$3.3 Million in NSERC Funding Awarded to Two Projects with U of G Co-Collaboration

Posted on Thursday, June 9th, 2022

Girl standing in front of a blackboard with equations on her right and creative colourful drawings on her left
Two College of Engineering and Physical Sciences professors are part of successful NSERC Collaborative Research and Training Experience program grants to develop innovative education.

Two College of Engineering and Physical Sciences (CEPS) professors are innovating how we teach and train students, with the goal of readying them for careers in industry, government, non-governmental organizations and academia. They will collaborate with research teams from across the country on two projects that have each received Natural Sciences and Engineering Research Council (NSERC) Collaborative Research and Training Experience (CREATE) program funding valued at $1.65 million over six years.

“Our College prides itself on being at the forefront of educational innovation,” says Dr. Leonid Brown, CEPS associate dean, research and graduate studies. “We are thrilled to collaborate on two CREATE programs offering the participating students the opportunities to become leaders in the fields of artificial intelligence and machine learning, and water and sanitation engineering.”

The NSERC CREATE enables training and mentorship of graduate students and postdoctoral fellows through innovative training programs that improve their technical and professional skills, with a focus on highly collaborative, integrative experiences that prepare trainees for career-readiness.

Led by the University of Victoria, the proposal NSERC CREATE in water and sanitation for low-resources contexts, aims to train the next generation of engineers and scientists to tackle the water and sanitation challenges of the future, with a focus on sanitary water access for impoverished and marginalized communities.

Dr. Ed McBean, co-applicant on the project, is a professor in the School of Engineering (SOE) and former University of Guelph (U of G) Research Leadership Chair. McBean brings expertise in the areas of water supply security, municipal infrastructure integrity, risk assessment and management, and statistical analyses of environmental data. Also joining the research team from U of G as a collaborator is Dr. Heather Murphy from the Ontario Veterinary College.

Their CREATE program will be the first of its kind in Canada to focus on domestic and global water and sanitation challenges in low-resource contexts. Students will be offered enhanced training opportunities including professional development, field experiences and interdisciplinary collaborations. Graduates will be equipped with the skills to develop creative and resourceful solutions to water engineering challenges, based in science and engineering principles, in addition to communication skills to deliver their recommendations to employers.

“This funding will allow more students to be supported and learn about a major global issue, namely health, water and wastewater issues,” says McBean. “Of particular importance is that the training opportunities this funding will support will go far beyond what can be offered at any individual university, and hence, of great value.”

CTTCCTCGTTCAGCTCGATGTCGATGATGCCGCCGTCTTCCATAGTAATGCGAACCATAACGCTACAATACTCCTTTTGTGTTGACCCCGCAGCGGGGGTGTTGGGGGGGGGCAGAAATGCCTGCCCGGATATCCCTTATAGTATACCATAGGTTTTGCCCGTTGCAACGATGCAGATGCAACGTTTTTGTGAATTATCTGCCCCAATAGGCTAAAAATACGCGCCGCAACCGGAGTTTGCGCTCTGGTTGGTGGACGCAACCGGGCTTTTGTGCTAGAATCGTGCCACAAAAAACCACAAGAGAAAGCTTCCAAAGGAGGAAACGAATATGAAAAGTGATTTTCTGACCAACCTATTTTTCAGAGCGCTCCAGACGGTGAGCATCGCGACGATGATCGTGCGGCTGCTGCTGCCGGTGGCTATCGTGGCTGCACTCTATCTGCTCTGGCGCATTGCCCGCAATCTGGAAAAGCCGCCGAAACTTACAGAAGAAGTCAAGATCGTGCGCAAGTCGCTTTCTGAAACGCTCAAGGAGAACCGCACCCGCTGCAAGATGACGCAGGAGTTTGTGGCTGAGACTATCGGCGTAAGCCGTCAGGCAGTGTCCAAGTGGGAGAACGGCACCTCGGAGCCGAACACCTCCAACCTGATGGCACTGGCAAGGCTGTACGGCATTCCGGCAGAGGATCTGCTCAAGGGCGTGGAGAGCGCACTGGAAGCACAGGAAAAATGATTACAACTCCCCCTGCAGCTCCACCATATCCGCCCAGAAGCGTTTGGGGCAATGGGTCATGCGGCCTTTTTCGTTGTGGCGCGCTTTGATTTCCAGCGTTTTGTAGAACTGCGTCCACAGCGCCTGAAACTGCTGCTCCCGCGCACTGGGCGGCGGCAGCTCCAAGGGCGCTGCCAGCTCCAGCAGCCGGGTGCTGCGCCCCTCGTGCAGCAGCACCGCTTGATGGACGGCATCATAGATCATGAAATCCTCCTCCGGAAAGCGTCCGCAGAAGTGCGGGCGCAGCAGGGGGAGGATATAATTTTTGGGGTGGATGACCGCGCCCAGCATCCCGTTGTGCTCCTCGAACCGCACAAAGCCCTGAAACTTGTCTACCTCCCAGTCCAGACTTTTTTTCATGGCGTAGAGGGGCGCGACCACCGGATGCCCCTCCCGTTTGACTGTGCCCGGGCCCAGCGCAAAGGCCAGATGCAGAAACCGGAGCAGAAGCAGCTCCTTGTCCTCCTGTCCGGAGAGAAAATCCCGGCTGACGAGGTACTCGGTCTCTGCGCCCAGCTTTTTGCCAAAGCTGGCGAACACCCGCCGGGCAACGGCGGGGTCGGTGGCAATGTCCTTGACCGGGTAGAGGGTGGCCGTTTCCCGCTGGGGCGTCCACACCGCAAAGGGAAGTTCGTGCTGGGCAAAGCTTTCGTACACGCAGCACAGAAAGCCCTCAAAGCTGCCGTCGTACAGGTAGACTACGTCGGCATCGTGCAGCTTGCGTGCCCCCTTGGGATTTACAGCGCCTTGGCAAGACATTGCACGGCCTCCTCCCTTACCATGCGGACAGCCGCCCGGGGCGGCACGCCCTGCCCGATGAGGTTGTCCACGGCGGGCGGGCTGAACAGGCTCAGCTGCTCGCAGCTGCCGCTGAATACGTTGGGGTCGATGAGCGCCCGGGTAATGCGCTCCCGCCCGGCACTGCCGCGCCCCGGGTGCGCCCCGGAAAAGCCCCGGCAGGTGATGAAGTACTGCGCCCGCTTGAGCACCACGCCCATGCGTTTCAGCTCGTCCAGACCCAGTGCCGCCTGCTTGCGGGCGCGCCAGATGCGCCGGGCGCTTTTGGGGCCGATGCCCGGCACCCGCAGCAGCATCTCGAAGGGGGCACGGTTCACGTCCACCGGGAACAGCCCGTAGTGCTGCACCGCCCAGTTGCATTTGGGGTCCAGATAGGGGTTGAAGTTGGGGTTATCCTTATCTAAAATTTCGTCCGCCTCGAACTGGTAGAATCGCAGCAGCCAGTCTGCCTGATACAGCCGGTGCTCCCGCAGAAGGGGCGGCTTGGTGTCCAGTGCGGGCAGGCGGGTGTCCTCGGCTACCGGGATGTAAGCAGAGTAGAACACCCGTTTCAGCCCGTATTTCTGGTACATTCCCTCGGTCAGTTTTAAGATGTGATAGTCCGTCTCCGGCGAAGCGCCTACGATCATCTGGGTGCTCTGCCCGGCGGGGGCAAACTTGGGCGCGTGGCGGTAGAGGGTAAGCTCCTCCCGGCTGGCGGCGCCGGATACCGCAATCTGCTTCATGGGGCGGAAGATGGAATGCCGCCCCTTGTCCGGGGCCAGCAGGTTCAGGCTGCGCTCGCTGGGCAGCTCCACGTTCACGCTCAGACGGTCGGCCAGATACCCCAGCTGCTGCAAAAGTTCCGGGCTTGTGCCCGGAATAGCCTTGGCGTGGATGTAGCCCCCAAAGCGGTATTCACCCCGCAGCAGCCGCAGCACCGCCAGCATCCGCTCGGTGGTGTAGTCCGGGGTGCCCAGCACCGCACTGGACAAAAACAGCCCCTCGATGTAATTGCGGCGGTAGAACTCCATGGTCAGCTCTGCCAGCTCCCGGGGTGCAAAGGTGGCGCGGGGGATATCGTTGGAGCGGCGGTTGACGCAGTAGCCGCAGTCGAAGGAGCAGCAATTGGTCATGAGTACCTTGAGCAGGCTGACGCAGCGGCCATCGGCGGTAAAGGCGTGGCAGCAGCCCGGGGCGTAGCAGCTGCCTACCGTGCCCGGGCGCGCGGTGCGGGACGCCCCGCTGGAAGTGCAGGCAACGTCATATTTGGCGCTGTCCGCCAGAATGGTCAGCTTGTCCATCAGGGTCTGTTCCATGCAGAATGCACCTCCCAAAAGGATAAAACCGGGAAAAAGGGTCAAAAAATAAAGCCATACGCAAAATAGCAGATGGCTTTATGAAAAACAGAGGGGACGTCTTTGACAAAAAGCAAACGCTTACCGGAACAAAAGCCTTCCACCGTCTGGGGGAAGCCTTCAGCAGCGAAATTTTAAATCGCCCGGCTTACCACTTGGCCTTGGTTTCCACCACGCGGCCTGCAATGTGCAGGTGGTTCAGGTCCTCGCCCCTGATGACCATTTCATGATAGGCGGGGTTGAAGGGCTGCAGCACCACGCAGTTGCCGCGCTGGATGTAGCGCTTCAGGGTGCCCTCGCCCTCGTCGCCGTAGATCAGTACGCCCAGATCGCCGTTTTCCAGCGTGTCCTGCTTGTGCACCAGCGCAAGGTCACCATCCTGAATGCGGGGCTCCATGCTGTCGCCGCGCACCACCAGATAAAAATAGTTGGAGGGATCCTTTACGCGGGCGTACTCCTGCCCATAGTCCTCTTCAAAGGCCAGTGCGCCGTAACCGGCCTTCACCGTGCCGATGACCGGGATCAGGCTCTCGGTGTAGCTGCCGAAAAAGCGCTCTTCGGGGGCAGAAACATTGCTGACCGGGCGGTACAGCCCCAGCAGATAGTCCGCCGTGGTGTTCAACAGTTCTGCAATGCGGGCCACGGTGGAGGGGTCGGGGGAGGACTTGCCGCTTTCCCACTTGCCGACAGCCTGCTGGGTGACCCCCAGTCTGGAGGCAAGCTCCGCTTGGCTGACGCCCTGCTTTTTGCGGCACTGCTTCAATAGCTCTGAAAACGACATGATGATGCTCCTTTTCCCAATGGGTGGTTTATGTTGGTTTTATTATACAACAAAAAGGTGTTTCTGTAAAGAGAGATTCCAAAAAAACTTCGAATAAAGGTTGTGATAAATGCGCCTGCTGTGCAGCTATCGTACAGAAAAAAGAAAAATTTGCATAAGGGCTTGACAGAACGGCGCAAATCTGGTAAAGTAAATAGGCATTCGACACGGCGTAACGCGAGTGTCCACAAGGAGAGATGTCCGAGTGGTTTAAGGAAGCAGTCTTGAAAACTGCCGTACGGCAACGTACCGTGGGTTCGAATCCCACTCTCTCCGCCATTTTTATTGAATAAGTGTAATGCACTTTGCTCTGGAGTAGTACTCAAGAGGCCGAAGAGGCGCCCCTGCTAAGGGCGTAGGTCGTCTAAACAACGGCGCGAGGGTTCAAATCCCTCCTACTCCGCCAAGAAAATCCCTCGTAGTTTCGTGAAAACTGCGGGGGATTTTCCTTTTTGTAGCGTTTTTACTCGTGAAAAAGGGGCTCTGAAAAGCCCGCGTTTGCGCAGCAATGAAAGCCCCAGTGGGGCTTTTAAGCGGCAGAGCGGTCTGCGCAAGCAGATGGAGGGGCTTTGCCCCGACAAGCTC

Dr. Graham Taylor, co-applicant on the second CREATE project, is a professor and a Canada Research Chair in Machine Learning in SOE. Led by the University of Ottawa, Interdisciplinary Math and Artificial Intelligence Program (INTER-MATH-AI) focuses on leveraging mathematics and artificial Intelligence (AI) to create original solutions to industry challenges with a moral lens. Taylor is an internationally recognized expert in deep learning —a type of machine learning inspired by the human brain— and a leader in ethical AI.

INTER-MATH-AI seeks to usher in a new era of AI that is cognizant of societal challenges. The research team notes that the field of AI currently lacks diversity, and they aim to train diverse AI professionals with the necessary skills in math and machine learning. The program will involve nurturing creativity and collaboration, while instilling a keen awareness the social implications and ethical development of AI.

“We have developed several new AI-focused training programs, supported through our Centre for Advancing Responsible and Ethical AI (CARE-AI), here at the University of Guelph,” says Taylor. “Ethics is a major component of our programs and the key in learning about and developing AI/ML systems from inception to deployment. I'm delighted to be part of the U Ottawa-led CREATE on Interdisciplinary Math and Artificial Intelligence (INTER-MATH-AI).”

Through CARE-AI and its experts on the CREATE proposal, which includes both Taylor and Dr. Mihai Nica from the Department of Mathematics and Statics, the University will bring leadership from the perspective of ethical AI application. Taylor will host a new CARE-AI workshop and talks for trainees, with support of the funding, to ensure that the students learn to build AI systems that are also compatible with human values.

The 2022 NSERC CREATE competition results can be found on their website

Headshot of Ed McBean
Ed McBean is a Professor and former University of Guelph Research Leadership Chair in the School of Engineering.

Headshot of Dr. Graham Taylor
Dr. Graham Taylor is a Professor, Canada CIFAR AI Chair and Canada Research Chair in Machine Learning in the School of Engineering.

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